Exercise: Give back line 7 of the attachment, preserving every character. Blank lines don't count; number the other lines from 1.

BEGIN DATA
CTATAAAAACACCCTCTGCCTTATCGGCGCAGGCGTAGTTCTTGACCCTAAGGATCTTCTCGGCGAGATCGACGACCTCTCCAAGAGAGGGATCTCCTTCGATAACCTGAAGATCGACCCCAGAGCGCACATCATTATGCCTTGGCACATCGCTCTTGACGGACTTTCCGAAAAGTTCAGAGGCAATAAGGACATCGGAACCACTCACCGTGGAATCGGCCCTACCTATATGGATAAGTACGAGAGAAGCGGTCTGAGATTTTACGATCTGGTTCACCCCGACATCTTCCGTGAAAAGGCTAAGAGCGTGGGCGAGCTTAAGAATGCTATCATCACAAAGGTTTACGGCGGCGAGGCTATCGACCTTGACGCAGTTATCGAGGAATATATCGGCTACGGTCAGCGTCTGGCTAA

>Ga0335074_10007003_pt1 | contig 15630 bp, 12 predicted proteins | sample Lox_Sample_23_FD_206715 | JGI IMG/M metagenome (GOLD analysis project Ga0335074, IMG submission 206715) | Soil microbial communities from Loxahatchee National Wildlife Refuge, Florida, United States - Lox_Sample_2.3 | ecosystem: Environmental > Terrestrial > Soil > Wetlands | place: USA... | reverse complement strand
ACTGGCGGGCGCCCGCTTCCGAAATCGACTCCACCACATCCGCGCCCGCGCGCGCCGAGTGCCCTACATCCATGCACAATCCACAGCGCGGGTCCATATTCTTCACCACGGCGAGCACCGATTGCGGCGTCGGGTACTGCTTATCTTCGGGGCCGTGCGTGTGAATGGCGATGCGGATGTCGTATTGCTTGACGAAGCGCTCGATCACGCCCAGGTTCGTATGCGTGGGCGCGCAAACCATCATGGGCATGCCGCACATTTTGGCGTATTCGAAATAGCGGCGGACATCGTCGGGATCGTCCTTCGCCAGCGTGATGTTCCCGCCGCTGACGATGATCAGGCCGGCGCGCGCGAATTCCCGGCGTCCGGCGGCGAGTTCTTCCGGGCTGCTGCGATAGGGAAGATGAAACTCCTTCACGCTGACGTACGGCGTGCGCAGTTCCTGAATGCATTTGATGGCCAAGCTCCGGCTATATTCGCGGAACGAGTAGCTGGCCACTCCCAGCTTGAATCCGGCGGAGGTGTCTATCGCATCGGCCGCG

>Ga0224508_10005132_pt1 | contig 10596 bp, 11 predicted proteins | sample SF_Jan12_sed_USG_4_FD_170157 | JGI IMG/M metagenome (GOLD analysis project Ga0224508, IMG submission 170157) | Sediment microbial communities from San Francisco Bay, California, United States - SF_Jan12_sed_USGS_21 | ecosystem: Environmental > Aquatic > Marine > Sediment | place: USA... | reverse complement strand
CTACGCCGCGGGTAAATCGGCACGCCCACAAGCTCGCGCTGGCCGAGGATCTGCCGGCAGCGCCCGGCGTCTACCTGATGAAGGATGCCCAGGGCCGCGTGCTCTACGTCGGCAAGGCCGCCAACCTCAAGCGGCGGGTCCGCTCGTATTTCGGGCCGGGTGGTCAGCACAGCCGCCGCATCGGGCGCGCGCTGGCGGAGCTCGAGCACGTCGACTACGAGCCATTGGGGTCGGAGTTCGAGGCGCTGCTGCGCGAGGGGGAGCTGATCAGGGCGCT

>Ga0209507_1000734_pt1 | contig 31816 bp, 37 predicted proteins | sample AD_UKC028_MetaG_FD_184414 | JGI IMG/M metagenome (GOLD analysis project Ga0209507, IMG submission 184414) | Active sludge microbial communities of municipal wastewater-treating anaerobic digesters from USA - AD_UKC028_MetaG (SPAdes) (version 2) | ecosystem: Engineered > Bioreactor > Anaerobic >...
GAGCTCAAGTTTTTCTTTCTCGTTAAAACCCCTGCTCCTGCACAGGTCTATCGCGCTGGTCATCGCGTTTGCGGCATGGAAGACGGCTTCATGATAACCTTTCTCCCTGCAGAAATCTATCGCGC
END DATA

GAGCTCAAGTTTTTCTTTCTCGTTAAAACCCCTGCTCCTGCACAGGTCTATCGCGCTGGTCATCGCGTTTGCGGCATGGAAGACGGCTTCATGATAACCTTTCTCCCTGCAGAAATCTATCGCGC